Thanksgiving Favorites from the Staff

From conventional to crazy, find out what the staff eats for Thanksgiving.

Thanksgiving, that seminal American holiday that calls for the same staples — year after year — green beans, turkey, mashed potatoes, yams, gravy, cranberries and pie. Sure, it’s hard to imagine a Thanksgiving spread without these dishes, but that doesn’t mean we don’t have our own individual takes on the classics. Maybe your grandmother brought her recipe with her when she immigrated or perhaps your great-great-grandfather's yearly fall harvest on the family farm has created a special breed of pumpkin pie that you can’t live without. Or maybe, just maybe, you’re from a family where cooking isn’t the priority and the turkey always turns out dry but you love it anyways and you’ll never dare tell a soul that even copious amounts of gravy can’t help the poor bird.

Well, we here at are no different. We each have Thanksgiving memories and recipes that have shaped our Thanksgiving experiences. Read along — laugh, cry and question our judgment — and get to know the staff. Perhaps you'll end up trying one of our Thanksgiving favorites this year.

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Hannah, associate editor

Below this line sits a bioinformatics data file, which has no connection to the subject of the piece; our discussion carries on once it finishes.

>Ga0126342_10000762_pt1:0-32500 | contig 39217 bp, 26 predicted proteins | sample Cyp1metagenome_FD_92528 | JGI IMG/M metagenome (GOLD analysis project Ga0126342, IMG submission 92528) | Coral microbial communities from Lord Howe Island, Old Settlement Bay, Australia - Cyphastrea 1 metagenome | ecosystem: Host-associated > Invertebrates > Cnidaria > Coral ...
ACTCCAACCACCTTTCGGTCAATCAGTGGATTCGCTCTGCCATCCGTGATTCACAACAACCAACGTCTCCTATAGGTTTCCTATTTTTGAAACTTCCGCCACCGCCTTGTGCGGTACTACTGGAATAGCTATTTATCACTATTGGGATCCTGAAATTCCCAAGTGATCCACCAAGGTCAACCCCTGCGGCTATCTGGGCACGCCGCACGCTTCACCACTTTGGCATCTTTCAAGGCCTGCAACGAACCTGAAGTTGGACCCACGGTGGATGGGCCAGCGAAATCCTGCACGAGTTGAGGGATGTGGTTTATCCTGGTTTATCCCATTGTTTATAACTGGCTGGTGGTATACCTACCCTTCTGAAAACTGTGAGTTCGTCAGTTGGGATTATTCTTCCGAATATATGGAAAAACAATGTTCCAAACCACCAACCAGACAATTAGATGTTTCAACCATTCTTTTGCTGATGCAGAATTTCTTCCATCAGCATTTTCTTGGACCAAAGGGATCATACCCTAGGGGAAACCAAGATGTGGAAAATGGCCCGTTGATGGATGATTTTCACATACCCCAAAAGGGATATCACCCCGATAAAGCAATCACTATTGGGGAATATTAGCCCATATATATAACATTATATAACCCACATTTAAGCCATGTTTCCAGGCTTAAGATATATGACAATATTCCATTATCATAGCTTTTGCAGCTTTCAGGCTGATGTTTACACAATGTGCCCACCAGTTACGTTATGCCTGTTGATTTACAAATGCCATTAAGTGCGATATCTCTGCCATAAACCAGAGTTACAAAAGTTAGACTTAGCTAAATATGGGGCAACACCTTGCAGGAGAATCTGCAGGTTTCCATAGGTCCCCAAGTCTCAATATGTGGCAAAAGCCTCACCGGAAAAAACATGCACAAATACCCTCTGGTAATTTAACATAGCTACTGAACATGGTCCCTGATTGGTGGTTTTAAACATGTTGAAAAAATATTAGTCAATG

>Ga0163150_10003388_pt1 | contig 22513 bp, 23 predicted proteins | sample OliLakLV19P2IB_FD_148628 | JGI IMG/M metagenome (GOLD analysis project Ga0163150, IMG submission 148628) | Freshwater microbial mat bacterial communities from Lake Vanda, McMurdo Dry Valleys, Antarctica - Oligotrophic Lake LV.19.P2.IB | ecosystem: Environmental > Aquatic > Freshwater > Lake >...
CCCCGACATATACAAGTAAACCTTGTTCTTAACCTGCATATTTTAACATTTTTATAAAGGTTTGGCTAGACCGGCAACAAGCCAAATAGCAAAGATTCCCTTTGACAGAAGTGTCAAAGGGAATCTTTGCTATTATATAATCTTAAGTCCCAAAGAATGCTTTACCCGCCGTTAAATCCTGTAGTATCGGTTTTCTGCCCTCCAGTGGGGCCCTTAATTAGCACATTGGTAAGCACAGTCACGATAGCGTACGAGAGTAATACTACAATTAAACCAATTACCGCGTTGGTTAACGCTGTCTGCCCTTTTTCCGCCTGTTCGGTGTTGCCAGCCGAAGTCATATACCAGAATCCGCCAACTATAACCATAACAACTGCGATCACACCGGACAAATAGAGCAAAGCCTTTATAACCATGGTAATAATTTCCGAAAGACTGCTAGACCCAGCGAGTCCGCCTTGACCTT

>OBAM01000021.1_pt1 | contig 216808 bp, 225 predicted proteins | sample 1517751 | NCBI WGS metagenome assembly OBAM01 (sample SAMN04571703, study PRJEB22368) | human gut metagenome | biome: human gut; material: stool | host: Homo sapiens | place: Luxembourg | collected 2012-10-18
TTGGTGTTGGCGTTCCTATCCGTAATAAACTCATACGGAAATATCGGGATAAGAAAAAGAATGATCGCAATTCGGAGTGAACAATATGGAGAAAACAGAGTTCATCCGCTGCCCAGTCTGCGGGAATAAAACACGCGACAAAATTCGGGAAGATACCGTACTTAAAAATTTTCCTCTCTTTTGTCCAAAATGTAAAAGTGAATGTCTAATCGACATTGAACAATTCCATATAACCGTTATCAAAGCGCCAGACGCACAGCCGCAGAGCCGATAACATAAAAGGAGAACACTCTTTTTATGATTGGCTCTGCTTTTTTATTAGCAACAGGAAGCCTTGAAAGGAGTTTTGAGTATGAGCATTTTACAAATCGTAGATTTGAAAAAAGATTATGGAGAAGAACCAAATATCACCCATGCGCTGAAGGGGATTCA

Living in France at the ripe young age of 15 shaped me immeasurably as a person, but there is one food memory from my year away I’ll never forget: Thanksgiving. Another food-loving exchange student and I decided it was time to introduce our host families to what we decided was the most USA experience we could possibly offer — a full-fledged Thanksgiving dinner. The catch? Neither of us had ever cooked a meal with so many moving parts in a kitchen with only a microwave-sized convection oven. But we persevered. We got a rotisserie chicken (almost the same, non?), baked pumpkin pie and made all the other must-haves. But the thing I remember most was the stuffing: We used French baguettes and they were GAME-CHANGING. I’ve come a long way in my Thanksgiving prep, but I always use crusty French baguettes when I make stuffing. Forget about stuffing mix, serve a “French Thanksgiving” >>